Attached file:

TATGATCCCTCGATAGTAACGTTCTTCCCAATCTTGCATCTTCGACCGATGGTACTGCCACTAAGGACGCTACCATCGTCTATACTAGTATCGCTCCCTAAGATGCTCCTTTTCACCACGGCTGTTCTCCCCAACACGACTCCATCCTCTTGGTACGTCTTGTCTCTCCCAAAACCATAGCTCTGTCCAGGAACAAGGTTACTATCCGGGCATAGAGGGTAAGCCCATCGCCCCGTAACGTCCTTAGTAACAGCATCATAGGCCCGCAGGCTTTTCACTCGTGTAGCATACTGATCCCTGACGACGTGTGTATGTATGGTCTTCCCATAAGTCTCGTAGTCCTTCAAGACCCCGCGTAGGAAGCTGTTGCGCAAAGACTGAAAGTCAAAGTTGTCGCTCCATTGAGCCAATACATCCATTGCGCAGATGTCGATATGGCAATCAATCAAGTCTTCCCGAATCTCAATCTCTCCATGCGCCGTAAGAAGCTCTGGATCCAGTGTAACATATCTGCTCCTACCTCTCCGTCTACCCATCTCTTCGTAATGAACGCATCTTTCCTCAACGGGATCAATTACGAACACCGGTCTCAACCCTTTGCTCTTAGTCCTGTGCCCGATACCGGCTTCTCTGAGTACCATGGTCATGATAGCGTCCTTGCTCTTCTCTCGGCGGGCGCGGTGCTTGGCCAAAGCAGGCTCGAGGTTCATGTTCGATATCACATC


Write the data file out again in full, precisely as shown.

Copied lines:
TATGATCCCTCGATAGTAACGTTCTTCCCAATCTTGCATCTTCGACCGATGGTACTGCCACTAAGGACGCTACCATCGTCTATACTAGTATCGCTCCCTAAGATGCTCCTTTTCACCACGGCTGTTCTCCCCAACACGACTCCATCCTCTTGGTACGTCTTGTCTCTCCCAAAACCATAGCTCTGTCCAGGAACAAGGTTACTATCCGGGCATAGAGGGTAAGCCCATCGCCCCGTAACGTCCTTAGTAACAGCATCATAGGCCCGCAGGCTTTTCACTCGTGTAGCATACTGATCCCTGACGACGTGTGTATGTATGGTCTTCCCATAAGTCTCGTAGTCCTTCAAGACCCCGCGTAGGAAGCTGTTGCGCAAAGACTGAAAGTCAAAGTTGTCGCTCCATTGAGCCAATACATCCATTGCGCAGATGTCGATATGGCAATCAATCAAGTCTTCCCGAATCTCAATCTCTCCATGCGCCGTAAGAAGCTCTGGATCCAGTGTAACATATCTGCTCCTACCTCTCCGTCTACCCATCTCTTCGTAATGAACGCATCTTTCCTCAACGGGATCAATTACGAACACCGGTCTCAACCCTTTGCTCTTAGTCCTGTGCCCGATACCGGCTTCTCTGAGTACCATGGTCATGATAGCGTCCTTGCTCTTCTCTCGGCGGGCGCGGTGCTTGGCCAAAGCAGGCTCGAGGTTCATGTTCGATATCACATC